Kaplan: We have MRI studies and human and animal studies that show that we’re looking at a neuro-inflammatory disease of the central nervous system. We had already figured out that neuropathic pain was associated with inflammation of the spinal cord that was maintained by the microglia. We now understand that the entire process goes much higher than the spinal cord and extends throughout the entire brain. And that’s what we now see — what is called central sensitization syndrome — a mix of chronic pain and depression. The studies have moved beyond just understanding microglia as the mediator of inflammation in the central nervous system. Now we are looking at other immune cells such as mast cells, which we previously thought were only associated with allergies and some rare forms of cancer. We now understand that at the basis of chronic pain, depression, and other conditions such as chronic fatigue syndrome is a dysfunctional immune system. When you actually take the time to listen to people suffering with chronic pain you realize this is a disabling, systemic illness that affects their ability to think, sleep, causes digestive problems, and fatigue.
Are there studies being done to manage microglia?
Kaplan: There is new research to look at how we can shut down the microglia. Those studies are moving along and it will be interesting to see what happens as the studies progress. As we learn more about the nature of microglia through research efforts, we will find new and better ways to regulate their response to trauma. That in turn will give us more direct ways to quiet the inflammation that never settles down.
Are there tests that could help identify inflammation in the brain?
Kaplan: From the proceeds of the book, I created a nonprofit called the Foundation for Total Recovery to find a cure for neuro-inflammatory disease. One of the goals of the foundation is to identify biomarker tests that would help us identify inflammation in the brain. Currently, there are no biomarkers identified for chronic pain or depression. That would guide us in diagnosis and help us create more successful treatments.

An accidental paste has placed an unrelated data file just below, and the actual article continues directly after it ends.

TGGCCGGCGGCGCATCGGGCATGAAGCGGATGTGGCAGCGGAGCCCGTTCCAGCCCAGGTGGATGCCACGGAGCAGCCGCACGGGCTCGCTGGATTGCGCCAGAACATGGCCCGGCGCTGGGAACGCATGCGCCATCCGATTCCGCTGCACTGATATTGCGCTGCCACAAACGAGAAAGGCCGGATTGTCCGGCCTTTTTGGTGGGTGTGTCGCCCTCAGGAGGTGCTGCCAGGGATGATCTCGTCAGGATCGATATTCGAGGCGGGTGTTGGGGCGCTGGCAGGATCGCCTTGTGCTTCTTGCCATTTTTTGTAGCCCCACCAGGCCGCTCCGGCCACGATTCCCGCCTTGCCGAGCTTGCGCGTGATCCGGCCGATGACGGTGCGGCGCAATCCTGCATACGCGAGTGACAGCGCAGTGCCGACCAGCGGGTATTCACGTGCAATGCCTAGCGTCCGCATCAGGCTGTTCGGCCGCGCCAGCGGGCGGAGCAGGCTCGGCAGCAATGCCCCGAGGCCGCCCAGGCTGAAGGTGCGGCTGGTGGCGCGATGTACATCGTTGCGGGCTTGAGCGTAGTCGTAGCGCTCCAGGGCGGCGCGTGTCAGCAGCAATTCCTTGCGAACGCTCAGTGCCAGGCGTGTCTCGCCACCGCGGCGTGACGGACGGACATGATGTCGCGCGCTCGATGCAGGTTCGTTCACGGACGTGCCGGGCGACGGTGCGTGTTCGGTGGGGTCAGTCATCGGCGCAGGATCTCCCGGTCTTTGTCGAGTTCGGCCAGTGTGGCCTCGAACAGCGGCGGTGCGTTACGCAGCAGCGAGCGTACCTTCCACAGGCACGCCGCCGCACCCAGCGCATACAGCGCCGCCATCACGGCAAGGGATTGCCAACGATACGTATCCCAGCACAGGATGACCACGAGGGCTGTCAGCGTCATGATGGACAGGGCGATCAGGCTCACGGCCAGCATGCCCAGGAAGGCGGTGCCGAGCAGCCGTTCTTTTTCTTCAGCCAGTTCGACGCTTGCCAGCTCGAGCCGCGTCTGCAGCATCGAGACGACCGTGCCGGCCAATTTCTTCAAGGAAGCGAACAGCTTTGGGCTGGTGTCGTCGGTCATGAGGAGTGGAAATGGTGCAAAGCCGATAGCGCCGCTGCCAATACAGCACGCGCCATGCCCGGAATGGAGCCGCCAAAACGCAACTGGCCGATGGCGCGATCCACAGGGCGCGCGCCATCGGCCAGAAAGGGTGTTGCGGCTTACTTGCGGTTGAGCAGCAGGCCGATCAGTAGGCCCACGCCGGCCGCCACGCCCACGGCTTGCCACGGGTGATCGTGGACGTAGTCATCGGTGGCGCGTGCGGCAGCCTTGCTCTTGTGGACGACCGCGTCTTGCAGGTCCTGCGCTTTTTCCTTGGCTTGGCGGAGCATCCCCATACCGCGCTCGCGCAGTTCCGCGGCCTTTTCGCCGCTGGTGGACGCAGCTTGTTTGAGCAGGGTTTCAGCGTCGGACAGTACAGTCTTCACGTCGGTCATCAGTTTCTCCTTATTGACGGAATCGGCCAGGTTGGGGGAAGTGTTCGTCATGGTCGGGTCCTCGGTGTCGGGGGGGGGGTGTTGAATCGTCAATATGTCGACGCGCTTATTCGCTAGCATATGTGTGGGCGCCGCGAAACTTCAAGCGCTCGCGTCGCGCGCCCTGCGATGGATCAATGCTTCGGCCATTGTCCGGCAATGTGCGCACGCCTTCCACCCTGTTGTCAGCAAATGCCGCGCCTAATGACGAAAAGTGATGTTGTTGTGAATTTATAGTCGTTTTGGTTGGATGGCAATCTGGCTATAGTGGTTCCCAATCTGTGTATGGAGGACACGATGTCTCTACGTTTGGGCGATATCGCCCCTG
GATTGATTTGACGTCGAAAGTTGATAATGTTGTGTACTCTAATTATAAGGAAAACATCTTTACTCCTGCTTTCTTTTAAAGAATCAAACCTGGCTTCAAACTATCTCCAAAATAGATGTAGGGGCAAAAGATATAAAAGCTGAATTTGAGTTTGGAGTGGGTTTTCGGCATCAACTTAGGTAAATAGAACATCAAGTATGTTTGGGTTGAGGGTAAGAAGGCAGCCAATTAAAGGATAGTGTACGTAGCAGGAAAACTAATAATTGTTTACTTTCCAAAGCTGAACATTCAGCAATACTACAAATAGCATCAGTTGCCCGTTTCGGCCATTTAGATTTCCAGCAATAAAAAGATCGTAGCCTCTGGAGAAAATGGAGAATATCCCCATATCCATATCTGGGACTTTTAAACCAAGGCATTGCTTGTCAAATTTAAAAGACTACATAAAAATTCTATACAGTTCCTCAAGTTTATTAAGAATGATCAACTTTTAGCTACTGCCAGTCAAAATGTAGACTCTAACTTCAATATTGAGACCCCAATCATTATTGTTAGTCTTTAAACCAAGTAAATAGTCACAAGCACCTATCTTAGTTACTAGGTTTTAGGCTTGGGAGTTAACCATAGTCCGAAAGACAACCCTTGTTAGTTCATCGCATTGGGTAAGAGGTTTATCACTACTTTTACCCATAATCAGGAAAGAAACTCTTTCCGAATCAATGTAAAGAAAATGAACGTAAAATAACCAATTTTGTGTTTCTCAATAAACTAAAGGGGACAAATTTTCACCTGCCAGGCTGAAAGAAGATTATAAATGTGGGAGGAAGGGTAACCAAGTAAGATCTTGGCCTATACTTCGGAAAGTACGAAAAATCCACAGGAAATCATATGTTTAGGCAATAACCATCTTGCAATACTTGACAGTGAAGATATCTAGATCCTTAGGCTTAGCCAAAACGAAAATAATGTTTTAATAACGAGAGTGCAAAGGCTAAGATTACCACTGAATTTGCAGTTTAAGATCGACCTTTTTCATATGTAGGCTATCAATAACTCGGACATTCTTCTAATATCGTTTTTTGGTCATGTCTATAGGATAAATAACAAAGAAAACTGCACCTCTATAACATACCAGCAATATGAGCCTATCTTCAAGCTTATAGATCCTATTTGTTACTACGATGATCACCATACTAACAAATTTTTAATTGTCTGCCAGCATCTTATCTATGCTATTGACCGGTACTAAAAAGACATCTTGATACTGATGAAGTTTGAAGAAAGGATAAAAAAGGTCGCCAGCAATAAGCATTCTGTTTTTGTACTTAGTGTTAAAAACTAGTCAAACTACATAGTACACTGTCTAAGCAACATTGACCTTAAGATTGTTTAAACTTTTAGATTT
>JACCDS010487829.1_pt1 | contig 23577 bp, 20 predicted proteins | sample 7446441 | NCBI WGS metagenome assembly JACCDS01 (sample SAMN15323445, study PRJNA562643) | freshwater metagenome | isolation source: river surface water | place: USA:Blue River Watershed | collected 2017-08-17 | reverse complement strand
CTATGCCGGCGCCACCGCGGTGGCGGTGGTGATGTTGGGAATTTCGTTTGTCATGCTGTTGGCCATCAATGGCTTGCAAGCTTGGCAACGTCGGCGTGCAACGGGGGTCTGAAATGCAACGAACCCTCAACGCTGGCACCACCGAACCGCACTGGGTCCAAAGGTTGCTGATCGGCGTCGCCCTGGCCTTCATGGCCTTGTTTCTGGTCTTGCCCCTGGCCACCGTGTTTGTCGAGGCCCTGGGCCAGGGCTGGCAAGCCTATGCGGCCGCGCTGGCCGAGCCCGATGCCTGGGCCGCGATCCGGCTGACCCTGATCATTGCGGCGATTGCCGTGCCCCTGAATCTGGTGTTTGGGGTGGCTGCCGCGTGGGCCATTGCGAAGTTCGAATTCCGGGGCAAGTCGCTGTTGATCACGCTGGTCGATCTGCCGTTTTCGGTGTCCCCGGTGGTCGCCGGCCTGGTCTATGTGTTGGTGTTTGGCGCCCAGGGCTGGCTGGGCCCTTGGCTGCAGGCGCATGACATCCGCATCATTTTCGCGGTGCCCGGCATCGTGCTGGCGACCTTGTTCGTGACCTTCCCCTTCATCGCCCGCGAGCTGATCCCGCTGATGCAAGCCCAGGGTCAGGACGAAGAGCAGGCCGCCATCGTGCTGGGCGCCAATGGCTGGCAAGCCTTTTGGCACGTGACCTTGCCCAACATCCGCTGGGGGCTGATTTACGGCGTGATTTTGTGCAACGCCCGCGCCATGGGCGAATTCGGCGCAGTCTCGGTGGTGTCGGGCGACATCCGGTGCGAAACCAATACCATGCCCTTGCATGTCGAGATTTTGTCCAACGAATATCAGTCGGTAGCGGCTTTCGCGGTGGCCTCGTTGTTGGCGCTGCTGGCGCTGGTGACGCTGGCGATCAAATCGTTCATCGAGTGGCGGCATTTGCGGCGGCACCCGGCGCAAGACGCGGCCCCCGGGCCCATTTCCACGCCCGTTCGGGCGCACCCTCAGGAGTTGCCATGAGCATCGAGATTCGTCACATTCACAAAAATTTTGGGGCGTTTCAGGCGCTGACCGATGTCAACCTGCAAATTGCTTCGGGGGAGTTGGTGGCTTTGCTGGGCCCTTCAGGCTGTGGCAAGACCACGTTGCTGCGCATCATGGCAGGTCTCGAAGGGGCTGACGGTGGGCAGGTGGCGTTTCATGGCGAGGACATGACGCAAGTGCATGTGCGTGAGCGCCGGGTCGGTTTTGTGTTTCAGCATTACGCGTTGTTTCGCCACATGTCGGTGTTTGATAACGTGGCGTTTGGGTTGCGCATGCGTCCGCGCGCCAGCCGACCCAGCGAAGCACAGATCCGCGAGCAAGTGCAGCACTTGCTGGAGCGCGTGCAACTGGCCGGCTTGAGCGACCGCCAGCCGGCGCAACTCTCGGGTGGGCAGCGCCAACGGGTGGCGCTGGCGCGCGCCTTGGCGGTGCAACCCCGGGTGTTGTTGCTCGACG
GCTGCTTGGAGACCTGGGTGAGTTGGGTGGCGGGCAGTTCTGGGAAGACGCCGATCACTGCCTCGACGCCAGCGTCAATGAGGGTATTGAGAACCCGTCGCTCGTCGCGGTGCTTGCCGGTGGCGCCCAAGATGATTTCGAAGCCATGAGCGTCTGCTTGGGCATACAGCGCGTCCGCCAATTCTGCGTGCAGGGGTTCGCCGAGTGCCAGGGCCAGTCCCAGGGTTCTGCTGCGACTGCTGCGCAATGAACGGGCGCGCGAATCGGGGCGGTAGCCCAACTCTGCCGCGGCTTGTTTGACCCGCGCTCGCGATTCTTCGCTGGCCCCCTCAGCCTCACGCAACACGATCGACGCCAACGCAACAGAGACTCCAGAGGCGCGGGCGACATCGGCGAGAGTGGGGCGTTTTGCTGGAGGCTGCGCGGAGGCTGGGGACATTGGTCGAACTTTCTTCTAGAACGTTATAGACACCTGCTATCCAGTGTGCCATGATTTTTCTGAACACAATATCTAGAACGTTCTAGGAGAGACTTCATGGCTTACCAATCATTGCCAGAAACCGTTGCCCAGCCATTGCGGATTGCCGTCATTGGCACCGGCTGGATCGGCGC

How does all this research help patients recover from pain?
Kaplan: I’ve treated countless patients and usually spend about two hours with each individual understanding their medical history to help identify what the underlying health issues are. Take, for instance, a 40-year-old woman who came to me with a history of migraines, problems with depression, and increasing fatigue. After a number of tests, we found that she had a mold toxicity disorder and she had problems with overgrowth of gut bacteria. She also had a lot of muscle spasms in her neck and shoulders. We treated the mold toxicity and repaired her digestive system. We also did some trigger point and musculoskeletal work with her. After treatment, the end result was that she had complete resolution of the migraines, depression, and fatigue [and was] off all medication.
I had a patient, a 17-year-old young man, who was suicidal and depressed. He was hospitalized on several occasions and was not responding to any antidepressant medications. We diagnosed him with celiac disease, an autoimmune disease in which the ingestion of gluten leads to damage in the small intestine. We put him on a gluten-free diet and fixed the celiac disease and that led to a full recovery.
My own son developed chronic pain and we realized that it was due to Lyme disease and infectious mononucleosis. It took us three years to treat him, but now he’s fully recovered.
What can individuals do?
Kaplan: Eliminate foods that may be contributing to your brain being on fire. I have my patients start with an elimination diet, eating only rice, fish, chicken, fresh fruits, and vegetables for a month. Meditation is anti-inflammatory, as is exercise. You have to be getting at least seven to eight hours of continuous sleep a night. At my center, I’ve brought together a team of doctors, therapists, acupuncturists, and psychological counselors to look at the patients holistically and develop a treatment plan that’s right for each individual. It is most important to partner with a doctor and get away from taking pills to fix things. (See the “Source of Pain Test” for questions to ask yourself.)
What tests should patients with chronic pain undergo?
Kaplan: When I see a patient, he or she has usually been to more than nine other doctors by the time he or she comes to me. There are certain tests that I recommend to potentially eliminate possible causes of several pain conditions. These tests include gluten intolerance/celiac disease, Lyme disease, chronic Epstein-Barr virus, biotoxins like mold and heavy metals, sleep disorders, and thyroid imbalance. Most of these tests can be done by your family physician or internist at their office or a nearby medical laboratory.
Are you working on a follow-up book?
Kaplan: I’ll be working on a new book in the coming months that will hopefully come out next year. It will be a how-to book for people because there are a lot of things that people can do for themselves. We know that meditation and exercise absolutely help regenerate the brain. Nutrition is so important because the gut is the second brain. Communication between the brain and the gut determines whether the brain is going to be healthy or not.